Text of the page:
While firecrackers are not the only factor, last year our country saw alarming levels of air pollution towards the end of the year. In order to curb pollution, the Supreme Court had suspended all licenses that permitted sale, wholesale and retail of firecrackers in the Delhi on November 11. However, on September 12 this year the ban was relaxed.
It must be mentioned here that citizens of Delhi have been suffering the impact of dangerously high pollution levels every year post-Diwali up till spring season. During Diwali night last year, the city’s air pollution levels were 14-16 times beyond the safe limits. Seeing that the condition was not getting better, some schools even suspended classes, visibility was down to 200 mt, environmentalists called it an emergency and the government received criticism for not being able to help the situation.
The court’s decision is well-intentioned but hardly implementable. Given the popularity of bursting firecrackers on Diwali, people will find ways to obtain them. True, air pollution levels had dangerously spiked after Diwali last year and The Supreme Court had imposed a ban on sale of firecrackers last November the court has taken down that order now.
Firecrackers, merely for the sake of entertainment, emit nitrogen dioxide, Sulphur dioxide and particulate matter which are so minute that they have theability to get lodged in the lung and can even enter the bloodstream. Patients of asthma and other respiratory disorders report discomfort and worsening of conditions during Diwali.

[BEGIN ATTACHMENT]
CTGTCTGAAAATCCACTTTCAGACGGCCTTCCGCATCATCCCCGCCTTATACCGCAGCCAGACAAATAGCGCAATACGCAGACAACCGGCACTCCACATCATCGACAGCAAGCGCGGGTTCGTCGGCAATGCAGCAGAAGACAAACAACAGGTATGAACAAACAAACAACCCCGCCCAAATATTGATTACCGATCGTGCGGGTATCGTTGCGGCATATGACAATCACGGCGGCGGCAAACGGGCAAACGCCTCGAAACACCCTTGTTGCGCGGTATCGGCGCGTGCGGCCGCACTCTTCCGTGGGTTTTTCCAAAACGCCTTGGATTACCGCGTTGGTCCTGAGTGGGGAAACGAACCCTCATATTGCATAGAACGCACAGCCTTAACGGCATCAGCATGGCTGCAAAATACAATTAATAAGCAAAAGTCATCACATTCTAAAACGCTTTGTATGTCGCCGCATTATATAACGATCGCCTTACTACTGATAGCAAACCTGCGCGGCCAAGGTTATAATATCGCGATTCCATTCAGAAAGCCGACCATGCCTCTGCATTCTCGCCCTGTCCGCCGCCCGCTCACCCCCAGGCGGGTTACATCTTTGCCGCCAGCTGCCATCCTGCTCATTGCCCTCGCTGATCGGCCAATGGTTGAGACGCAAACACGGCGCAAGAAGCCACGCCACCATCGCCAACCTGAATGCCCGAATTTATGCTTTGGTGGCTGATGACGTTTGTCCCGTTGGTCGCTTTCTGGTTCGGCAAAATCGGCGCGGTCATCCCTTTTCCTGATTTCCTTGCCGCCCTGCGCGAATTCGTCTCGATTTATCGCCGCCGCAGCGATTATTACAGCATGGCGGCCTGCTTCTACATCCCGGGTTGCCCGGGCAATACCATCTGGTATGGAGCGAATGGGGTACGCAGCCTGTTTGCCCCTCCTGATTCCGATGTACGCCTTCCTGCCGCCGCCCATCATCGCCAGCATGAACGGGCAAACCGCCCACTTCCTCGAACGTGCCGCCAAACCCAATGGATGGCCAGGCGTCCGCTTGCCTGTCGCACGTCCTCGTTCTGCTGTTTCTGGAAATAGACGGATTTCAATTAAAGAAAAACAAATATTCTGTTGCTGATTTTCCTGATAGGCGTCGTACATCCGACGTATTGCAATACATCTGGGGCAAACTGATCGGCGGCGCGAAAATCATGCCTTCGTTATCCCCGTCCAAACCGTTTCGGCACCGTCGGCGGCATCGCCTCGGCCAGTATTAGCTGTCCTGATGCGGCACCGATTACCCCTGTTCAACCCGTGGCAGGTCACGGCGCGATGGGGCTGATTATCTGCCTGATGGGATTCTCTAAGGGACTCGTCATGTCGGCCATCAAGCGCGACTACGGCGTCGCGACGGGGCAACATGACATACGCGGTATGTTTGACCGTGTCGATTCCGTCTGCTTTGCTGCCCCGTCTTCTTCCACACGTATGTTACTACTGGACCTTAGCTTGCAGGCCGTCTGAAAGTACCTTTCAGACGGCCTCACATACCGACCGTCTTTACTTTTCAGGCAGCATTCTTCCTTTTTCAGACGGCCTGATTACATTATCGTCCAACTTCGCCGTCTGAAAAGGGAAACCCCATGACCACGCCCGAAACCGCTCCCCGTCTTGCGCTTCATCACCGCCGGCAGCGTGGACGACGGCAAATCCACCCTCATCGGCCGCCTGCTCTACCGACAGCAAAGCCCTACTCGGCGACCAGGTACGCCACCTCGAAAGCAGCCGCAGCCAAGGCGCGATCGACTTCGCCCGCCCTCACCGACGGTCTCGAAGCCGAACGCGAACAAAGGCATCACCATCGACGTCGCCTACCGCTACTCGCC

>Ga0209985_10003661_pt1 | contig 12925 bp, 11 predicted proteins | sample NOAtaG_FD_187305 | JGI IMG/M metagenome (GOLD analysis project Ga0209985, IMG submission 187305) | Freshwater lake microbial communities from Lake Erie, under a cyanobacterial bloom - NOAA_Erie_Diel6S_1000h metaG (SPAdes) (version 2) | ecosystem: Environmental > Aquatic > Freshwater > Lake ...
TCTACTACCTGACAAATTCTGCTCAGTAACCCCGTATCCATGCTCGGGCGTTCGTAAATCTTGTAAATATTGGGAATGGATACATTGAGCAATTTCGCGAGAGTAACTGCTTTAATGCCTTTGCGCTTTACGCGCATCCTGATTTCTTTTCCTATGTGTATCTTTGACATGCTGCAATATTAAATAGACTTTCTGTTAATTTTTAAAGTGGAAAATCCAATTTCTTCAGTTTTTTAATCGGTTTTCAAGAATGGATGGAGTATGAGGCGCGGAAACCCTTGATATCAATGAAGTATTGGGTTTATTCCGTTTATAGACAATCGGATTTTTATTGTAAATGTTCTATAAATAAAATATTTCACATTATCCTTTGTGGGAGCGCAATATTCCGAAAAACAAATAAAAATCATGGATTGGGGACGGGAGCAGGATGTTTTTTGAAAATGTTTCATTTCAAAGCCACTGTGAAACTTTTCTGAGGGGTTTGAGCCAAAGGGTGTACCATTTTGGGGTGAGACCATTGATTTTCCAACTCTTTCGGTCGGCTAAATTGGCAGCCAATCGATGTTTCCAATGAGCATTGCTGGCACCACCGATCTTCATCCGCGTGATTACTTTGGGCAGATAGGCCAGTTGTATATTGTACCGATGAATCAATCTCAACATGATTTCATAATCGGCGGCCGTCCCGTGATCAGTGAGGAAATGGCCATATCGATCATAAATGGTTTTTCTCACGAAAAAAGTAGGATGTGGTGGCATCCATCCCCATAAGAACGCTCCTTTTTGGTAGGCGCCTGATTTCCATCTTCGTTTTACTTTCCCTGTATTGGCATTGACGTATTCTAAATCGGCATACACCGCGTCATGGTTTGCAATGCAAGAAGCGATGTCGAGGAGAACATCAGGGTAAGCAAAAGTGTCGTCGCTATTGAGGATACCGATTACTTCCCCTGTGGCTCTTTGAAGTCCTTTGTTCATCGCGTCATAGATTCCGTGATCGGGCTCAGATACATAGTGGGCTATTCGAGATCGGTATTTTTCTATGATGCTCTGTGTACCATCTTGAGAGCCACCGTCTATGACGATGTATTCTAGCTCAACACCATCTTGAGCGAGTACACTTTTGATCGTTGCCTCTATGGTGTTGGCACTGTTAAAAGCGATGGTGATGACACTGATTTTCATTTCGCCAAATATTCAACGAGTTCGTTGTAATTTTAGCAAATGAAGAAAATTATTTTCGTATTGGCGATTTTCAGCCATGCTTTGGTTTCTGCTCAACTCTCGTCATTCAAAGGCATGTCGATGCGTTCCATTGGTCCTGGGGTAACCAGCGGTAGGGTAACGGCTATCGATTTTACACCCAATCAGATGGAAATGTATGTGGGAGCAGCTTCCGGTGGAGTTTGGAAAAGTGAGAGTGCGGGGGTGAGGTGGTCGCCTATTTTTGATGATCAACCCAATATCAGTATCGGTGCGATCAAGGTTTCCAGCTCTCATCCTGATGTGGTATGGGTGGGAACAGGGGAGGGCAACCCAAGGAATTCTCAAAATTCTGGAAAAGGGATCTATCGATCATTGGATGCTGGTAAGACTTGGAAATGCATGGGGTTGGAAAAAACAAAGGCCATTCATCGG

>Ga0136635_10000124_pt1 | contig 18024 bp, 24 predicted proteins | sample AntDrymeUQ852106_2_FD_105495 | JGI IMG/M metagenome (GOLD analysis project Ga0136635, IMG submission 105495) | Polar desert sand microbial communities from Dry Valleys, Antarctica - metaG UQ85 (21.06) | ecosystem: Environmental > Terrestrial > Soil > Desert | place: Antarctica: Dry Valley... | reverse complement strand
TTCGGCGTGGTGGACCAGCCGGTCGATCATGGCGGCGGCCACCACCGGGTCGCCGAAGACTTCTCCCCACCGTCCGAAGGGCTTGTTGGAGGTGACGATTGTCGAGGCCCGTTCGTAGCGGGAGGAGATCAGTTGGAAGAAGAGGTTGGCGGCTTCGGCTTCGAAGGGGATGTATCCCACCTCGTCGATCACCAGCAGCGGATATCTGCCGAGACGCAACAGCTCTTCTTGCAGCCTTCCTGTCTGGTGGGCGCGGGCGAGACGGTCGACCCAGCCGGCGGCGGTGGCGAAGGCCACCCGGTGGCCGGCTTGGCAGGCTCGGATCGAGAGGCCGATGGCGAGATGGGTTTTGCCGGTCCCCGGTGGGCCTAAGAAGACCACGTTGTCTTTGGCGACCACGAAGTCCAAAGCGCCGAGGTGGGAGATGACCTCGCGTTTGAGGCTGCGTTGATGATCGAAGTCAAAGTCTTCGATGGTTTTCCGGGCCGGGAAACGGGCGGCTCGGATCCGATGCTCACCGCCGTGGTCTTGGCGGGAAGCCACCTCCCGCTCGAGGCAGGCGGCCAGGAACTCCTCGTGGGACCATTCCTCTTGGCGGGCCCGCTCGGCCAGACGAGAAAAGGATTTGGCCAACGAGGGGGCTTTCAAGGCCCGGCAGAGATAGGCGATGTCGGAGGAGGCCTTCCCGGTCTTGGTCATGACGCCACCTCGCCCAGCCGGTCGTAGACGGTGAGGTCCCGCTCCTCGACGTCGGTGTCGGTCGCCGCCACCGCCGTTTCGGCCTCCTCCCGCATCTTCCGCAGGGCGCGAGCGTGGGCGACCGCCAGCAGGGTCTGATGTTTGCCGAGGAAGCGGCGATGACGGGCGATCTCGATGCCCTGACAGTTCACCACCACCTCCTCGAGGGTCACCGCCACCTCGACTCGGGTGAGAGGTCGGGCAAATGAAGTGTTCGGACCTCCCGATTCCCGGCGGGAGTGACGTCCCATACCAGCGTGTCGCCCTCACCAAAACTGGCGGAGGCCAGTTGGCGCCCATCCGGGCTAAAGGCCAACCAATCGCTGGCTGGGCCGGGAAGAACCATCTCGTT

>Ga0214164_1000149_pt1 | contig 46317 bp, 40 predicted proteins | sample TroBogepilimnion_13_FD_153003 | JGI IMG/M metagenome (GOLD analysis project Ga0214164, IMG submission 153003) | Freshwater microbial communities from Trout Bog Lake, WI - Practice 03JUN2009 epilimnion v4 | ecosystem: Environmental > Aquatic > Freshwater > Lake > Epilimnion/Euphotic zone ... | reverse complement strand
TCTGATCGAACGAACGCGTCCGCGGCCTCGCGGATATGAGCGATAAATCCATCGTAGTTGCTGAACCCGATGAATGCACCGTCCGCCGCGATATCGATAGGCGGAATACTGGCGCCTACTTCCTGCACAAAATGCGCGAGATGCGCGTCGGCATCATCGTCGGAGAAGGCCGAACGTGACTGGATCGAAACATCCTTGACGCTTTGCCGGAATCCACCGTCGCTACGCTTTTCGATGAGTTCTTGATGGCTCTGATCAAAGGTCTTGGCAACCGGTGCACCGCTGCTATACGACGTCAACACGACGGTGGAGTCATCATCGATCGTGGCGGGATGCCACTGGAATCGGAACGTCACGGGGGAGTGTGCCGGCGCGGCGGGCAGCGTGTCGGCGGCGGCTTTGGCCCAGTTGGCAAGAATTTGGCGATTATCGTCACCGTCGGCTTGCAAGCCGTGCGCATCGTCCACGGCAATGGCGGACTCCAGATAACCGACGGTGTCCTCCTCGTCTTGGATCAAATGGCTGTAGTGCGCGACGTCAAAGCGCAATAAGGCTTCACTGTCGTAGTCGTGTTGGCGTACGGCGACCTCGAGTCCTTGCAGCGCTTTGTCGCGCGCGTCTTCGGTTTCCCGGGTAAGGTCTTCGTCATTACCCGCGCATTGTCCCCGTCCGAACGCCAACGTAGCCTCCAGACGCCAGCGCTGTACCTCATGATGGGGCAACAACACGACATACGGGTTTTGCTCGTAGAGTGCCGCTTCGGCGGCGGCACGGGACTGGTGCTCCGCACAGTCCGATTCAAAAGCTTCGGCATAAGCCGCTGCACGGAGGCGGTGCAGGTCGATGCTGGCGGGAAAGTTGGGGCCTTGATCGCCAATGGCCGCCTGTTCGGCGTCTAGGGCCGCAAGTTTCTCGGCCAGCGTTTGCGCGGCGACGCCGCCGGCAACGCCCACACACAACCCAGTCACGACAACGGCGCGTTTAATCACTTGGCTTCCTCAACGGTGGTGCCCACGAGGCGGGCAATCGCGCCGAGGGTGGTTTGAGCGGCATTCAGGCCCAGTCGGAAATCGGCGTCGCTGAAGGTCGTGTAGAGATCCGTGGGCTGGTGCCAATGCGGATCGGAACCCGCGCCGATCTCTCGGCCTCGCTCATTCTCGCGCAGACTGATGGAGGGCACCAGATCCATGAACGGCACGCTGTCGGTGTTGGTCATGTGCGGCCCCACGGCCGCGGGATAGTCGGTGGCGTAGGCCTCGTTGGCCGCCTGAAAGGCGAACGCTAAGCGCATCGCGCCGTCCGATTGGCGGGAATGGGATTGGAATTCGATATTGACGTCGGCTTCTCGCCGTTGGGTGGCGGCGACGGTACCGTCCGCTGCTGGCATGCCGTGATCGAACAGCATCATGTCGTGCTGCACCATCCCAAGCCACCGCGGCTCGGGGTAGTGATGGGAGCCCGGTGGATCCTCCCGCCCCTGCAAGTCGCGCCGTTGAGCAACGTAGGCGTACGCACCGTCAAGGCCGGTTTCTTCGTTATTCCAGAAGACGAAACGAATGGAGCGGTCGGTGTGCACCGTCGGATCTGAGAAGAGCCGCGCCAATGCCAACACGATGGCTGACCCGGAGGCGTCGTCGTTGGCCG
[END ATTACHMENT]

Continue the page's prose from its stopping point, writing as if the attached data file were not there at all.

High amount of noise pollution created by firecrackers can cause temporary and sometimes permanent hearing impairment. Other problems that people of old age face on Diwali nights are sleeping disorders, restlessness, rise in blood pressure, and even heart attacks.
Lives are lost and some are maimed for the rest of their life. Playing with fire, the most hazardous element of nature cannot be fun for everyone especially when every nook and corner of the country joins to emit Sulphur and Nitrite together the whole night.
The day next to Diwali witnesses burnt garbage which is usually toxic elements such as magnesium and phosphorus.
Crores are spent every year in these burnt fire crackers which ultimately go towards contaminating the natural resources and sometimes properties and lives are lost too due to accidents from these firecrackers.
Let each one of us take a pledge this Diwali to say NO CRACKERS to firecrackers and invest in a safe and greener future.Diwali is the festival of lights and we must enlighten our lives with the sparkle of joy and goodwill, forget past grievances and look ahead forward for a brighter and happier future.